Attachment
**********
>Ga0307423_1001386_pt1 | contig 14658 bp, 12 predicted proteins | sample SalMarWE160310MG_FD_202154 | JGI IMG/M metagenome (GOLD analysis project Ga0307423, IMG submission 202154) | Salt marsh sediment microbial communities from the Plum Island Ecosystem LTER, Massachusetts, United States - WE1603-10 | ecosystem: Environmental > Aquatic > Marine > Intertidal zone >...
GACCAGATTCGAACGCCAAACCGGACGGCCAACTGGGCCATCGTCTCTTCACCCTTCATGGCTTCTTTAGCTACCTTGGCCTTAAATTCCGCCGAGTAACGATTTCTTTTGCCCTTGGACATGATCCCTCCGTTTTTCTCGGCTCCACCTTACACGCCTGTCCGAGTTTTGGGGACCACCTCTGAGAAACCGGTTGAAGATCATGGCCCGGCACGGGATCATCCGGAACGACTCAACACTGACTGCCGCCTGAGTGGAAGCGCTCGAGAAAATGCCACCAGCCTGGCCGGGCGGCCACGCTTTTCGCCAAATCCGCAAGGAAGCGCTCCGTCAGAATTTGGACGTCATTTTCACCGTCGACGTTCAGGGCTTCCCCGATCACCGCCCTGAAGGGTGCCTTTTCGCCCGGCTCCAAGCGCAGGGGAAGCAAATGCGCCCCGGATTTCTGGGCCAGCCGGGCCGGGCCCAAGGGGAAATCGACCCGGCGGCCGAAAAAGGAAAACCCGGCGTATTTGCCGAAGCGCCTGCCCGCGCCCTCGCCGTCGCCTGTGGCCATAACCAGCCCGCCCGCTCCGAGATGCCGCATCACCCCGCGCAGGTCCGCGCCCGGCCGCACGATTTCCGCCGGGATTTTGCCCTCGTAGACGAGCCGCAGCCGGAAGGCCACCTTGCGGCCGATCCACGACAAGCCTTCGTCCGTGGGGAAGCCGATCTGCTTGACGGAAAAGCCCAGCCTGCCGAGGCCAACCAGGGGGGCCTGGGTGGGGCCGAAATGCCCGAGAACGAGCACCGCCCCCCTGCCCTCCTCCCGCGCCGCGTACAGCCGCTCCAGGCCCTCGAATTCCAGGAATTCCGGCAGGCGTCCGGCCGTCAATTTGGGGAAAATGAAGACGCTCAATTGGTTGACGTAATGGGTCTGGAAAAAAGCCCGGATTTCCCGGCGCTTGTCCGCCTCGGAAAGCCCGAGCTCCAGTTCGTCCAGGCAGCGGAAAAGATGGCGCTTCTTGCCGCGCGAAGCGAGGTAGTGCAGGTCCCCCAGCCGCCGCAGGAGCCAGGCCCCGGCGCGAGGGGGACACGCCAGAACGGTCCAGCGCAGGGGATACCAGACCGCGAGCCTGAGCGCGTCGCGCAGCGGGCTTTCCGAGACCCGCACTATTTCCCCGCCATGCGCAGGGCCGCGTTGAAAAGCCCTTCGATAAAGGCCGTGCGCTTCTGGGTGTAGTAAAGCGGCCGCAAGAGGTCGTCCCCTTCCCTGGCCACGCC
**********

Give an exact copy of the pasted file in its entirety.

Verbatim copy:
>Ga0307423_1001386_pt1 | contig 14658 bp, 12 predicted proteins | sample SalMarWE160310MG_FD_202154 | JGI IMG/M metagenome (GOLD analysis project Ga0307423, IMG submission 202154) | Salt marsh sediment microbial communities from the Plum Island Ecosystem LTER, Massachusetts, United States - WE1603-10 | ecosystem: Environmental > Aquatic > Marine > Intertidal zone >...
GACCAGATTCGAACGCCAAACCGGACGGCCAACTGGGCCATCGTCTCTTCACCCTTCATGGCTTCTTTAGCTACCTTGGCCTTAAATTCCGCCGAGTAACGATTTCTTTTGCCCTTGGACATGATCCCTCCGTTTTTCTCGGCTCCACCTTACACGCCTGTCCGAGTTTTGGGGACCACCTCTGAGAAACCGGTTGAAGATCATGGCCCGGCACGGGATCATCCGGAACGACTCAACACTGACTGCCGCCTGAGTGGAAGCGCTCGAGAAAATGCCACCAGCCTGGCCGGGCGGCCACGCTTTTCGCCAAATCCGCAAGGAAGCGCTCCGTCAGAATTTGGACGTCATTTTCACCGTCGACGTTCAGGGCTTCCCCGATCACCGCCCTGAAGGGTGCCTTTTCGCCCGGCTCCAAGCGCAGGGGAAGCAAATGCGCCCCGGATTTCTGGGCCAGCCGGGCCGGGCCCAAGGGGAAATCGACCCGGCGGCCGAAAAAGGAAAACCCGGCGTATTTGCCGAAGCGCCTGCCCGCGCCCTCGCCGTCGCCTGTGGCCATAACCAGCCCGCCCGCTCCGAGATGCCGCATCACCCCGCGCAGGTCCGCGCCCGGCCGCACGATTTCCGCCGGGATTTTGCCCTCGTAGACGAGCCGCAGCCGGAAGGCCACCTTGCGGCCGATCCACGACAAGCCTTCGTCCGTGGGGAAGCCGATCTGCTTGACGGAAAAGCCCAGCCTGCCGAGGCCAACCAGGGGGGCCTGGGTGGGGCCGAAATGCCCGAGAACGAGCACCGCCCCCCTGCCCTCCTCCCGCGCCGCGTACAGCCGCTCCAGGCCCTCGAATTCCAGGAATTCCGGCAGGCGTCCGGCCGTCAATTTGGGGAAAATGAAGACGCTCAATTGGTTGACGTAATGGGTCTGGAAAAAAGCCCGGATTTCCCGGCGCTTGTCCGCCTCGGAAAGCCCGAGCTCCAGTTCGTCCAGGCAGCGGAAAAGATGGCGCTTCTTGCCGCGCGAAGCGAGGTAGTGCAGGTCCCCCAGCCGCCGCAGGAGCCAGGCCCCGGCGCGAGGGGGACACGCCAGAACGGTCCAGCGCAGGGGATACCAGACCGCGAGCCTGAGCGCGTCGCGCAGCGGGCTTTCCGAGACCCGCACTATTTCCCCGCCATGCGCAGGGCCGCGTTGAAAAGCCCTTCGATAAAGGCCGTGCGCTTCTGGGTGTAGTAAAGCGGCCGCAAGAGGTCGTCCCCTTCCCTGGCCACGCC